WCI losses surpass $100M

Company officials say sales might start to pick up in the second quarter.
WARREN -- With major steelmakers crumbling on all sides, WCI Steel also suffered severe financial problems in 2001, ending its fiscal year with a $100.8 million loss.
It was the first year-end loss ever for the Warren-based integrated steel company, which has been reporting earnings every year since it began operations as a subsidiary of Renco Steel Holdings in 1998. The company reported profits of $10.3 million in 2000.
A sluggish national economy coupled with high levels of discount-priced foreign steel imports forced WCI to reduce its shipping volume and drop its prices, the company said.
Sales revenue averaged $397 per ton in 2001, about 10 percent lower than the company's $443-per-ton average the year before.
WCI had sales of $413.1 million and shipped 1.04 million tons of steel products in its fiscal year ending Oct. 31, a 26.3 percent drop in net sales and a 17.7 percent drop in tons shipped compared to 2000.
And officials are projecting more losses in the first quarter of its fiscal 2002, which ends Thursday. First-quarter shipments are expected to be approximately 245,000 tons, or 14 percent lower than the fourth quarter of 2001.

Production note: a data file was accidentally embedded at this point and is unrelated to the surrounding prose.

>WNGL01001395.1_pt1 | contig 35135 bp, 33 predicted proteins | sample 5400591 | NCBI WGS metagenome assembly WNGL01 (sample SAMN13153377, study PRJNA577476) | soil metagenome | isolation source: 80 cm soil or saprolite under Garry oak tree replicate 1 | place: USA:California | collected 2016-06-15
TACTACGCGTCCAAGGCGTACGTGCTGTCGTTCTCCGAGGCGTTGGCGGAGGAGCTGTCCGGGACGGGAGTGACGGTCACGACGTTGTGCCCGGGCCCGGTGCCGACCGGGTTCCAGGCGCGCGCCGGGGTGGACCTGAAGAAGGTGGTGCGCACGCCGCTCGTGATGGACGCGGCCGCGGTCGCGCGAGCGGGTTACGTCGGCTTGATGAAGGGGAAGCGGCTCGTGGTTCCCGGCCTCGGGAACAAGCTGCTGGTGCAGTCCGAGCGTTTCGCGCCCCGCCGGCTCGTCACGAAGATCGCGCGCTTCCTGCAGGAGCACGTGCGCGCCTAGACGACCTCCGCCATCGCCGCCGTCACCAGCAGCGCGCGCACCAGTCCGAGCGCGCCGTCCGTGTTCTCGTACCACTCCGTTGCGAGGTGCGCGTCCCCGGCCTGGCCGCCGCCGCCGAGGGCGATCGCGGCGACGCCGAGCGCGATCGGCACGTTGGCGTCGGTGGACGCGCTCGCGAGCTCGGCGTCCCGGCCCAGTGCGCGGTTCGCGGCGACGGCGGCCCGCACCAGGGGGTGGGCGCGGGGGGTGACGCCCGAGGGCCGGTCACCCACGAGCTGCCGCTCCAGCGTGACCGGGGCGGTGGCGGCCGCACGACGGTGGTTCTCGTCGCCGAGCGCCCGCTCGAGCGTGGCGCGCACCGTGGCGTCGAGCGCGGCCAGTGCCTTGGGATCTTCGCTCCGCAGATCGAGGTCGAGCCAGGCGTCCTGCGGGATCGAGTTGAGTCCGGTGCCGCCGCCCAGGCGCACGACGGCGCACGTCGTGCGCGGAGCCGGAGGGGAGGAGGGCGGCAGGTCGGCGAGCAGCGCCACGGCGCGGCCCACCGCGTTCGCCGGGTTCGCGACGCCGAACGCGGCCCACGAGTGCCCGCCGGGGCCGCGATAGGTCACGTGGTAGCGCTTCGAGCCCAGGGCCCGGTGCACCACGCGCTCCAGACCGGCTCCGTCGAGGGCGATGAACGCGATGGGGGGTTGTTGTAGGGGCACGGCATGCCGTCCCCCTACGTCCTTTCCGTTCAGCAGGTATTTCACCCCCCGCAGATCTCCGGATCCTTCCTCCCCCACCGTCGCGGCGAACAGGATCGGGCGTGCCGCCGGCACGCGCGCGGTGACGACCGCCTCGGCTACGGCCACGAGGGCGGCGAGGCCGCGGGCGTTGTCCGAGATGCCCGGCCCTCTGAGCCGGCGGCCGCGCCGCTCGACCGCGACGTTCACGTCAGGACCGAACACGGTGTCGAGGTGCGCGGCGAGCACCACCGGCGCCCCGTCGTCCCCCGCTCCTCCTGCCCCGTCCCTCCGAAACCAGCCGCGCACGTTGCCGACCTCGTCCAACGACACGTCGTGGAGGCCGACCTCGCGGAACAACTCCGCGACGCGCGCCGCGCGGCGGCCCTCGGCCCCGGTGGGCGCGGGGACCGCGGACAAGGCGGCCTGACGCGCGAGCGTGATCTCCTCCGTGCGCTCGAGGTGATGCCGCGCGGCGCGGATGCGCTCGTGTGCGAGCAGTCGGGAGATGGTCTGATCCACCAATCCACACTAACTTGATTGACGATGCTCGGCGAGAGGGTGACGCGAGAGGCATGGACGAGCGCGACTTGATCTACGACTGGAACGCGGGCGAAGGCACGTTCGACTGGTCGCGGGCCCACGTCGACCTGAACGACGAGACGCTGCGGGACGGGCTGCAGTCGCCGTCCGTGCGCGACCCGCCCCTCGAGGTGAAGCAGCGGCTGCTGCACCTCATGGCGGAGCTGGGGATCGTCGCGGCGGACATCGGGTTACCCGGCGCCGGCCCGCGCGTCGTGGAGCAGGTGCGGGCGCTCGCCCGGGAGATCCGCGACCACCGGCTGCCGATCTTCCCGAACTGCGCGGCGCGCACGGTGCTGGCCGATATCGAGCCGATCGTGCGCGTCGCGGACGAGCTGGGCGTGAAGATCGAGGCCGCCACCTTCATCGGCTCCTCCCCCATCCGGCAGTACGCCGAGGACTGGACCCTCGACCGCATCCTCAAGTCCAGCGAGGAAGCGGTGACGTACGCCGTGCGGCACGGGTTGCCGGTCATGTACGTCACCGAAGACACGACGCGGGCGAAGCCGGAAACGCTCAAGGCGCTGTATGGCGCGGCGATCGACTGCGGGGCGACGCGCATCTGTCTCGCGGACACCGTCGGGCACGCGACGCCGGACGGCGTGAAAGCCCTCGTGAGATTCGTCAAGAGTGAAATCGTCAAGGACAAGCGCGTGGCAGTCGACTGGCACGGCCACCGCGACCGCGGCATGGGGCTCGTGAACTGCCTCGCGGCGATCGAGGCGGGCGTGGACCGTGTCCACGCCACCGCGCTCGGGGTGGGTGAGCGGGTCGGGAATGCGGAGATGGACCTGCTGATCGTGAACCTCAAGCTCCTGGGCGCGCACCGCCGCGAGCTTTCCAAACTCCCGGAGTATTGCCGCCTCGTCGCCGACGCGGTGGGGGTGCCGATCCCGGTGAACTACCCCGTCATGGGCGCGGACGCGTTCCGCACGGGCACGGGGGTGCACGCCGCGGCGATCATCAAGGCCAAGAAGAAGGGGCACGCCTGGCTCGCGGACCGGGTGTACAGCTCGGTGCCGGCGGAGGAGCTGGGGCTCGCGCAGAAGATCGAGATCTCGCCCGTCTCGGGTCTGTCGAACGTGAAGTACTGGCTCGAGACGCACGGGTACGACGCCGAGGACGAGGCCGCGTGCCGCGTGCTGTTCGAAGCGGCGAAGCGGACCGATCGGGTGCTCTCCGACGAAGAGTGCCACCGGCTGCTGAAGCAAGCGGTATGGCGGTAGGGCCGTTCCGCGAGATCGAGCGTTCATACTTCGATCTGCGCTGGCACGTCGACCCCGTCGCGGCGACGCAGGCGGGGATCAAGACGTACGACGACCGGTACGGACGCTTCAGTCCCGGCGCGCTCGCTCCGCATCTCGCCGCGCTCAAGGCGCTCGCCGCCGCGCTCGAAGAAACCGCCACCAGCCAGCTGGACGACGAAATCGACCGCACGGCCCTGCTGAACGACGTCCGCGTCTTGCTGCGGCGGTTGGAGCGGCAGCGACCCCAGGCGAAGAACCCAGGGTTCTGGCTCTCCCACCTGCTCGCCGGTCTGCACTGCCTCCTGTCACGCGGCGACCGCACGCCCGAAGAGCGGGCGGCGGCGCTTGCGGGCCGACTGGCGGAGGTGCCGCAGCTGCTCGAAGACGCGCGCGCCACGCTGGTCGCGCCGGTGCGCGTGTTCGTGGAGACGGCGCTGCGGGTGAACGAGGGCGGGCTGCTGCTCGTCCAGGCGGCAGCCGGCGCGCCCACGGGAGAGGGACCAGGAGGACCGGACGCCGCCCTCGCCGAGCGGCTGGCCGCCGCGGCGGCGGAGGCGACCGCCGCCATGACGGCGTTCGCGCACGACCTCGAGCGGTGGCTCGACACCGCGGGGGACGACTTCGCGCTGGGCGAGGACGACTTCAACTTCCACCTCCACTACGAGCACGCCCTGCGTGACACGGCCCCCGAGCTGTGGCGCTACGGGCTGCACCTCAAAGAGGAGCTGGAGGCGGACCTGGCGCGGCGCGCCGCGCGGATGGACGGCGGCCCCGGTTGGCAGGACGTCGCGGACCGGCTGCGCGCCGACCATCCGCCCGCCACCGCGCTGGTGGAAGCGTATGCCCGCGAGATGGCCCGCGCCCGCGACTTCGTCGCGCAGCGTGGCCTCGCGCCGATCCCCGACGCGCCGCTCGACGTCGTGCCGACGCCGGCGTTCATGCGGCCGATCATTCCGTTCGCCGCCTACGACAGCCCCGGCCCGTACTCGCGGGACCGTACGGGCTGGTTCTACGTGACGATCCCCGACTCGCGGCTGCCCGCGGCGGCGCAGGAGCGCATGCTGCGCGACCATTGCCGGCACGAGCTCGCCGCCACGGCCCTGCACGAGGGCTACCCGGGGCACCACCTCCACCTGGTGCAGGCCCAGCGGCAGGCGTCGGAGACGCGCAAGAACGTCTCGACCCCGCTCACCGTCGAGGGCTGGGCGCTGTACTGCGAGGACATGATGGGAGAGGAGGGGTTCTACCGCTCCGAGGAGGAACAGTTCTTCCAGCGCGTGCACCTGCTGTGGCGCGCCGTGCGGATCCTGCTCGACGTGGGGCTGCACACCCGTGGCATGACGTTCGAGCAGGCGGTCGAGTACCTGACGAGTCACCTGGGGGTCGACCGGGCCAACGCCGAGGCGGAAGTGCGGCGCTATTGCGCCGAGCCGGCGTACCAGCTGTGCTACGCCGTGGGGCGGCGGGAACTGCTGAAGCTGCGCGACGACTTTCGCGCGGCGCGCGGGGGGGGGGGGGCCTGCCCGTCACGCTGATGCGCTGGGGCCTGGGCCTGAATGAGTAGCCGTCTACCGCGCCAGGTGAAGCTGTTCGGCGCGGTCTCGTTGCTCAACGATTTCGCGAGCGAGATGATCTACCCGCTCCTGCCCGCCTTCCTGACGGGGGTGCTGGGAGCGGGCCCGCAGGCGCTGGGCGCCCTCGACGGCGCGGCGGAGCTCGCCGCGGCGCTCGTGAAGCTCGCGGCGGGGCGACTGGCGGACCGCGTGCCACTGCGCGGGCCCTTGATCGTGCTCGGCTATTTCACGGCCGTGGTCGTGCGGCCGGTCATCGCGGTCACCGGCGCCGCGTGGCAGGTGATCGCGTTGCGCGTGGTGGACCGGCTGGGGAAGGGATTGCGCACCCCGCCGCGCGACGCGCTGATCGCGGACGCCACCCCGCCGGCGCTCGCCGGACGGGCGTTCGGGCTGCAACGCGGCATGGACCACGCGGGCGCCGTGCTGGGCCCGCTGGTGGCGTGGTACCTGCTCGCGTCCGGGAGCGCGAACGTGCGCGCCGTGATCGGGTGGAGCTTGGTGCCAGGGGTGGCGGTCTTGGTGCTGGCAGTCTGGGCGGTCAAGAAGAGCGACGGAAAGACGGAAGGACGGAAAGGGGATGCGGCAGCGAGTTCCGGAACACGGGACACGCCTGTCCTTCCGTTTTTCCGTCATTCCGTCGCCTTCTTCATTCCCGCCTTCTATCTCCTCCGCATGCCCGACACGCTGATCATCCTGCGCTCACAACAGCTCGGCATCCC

What's changing: The company said it experienced "a significant increase in its order intake rate and backlog" starting in December and continuing through this month, so it believes shipments will rise 24 percent in the second quarter.
Officials said the increases are partially related to the closing of LTV Steel Corp. operations in Cleveland and to the International Trade Commission's recommendations for tighter restriction of foreign steel imports. An improving economy could also be a cause.
The company said it has enough cash resources to continue operations "at least through 2002," but it warned that it might have to go to lenders to seek more financing if its sales and price projections don't hold up.
"WCI cannot assure that it has the ability to obtain such additional financing, or what the terms of any additional financing might be," the company said, adding that price and volume improvements will be necessary for WCI to continue operations after Oct. 31, 2002, the end of its current fiscal year.
What helped: Company officials have said that WCI's healthy cash reserve and line of credit helped the company to stay afloat while other steelmakers, including the former CSC Ltd. in Warren and LTV in Cleveland, were forced to file for Chapter 11 bankruptcy protection.
The company's liquidity as of Oct. 31 consisted of cash and cash equivalents of $32.2 million and available borrowing under its $100 million revolving credit agreement.

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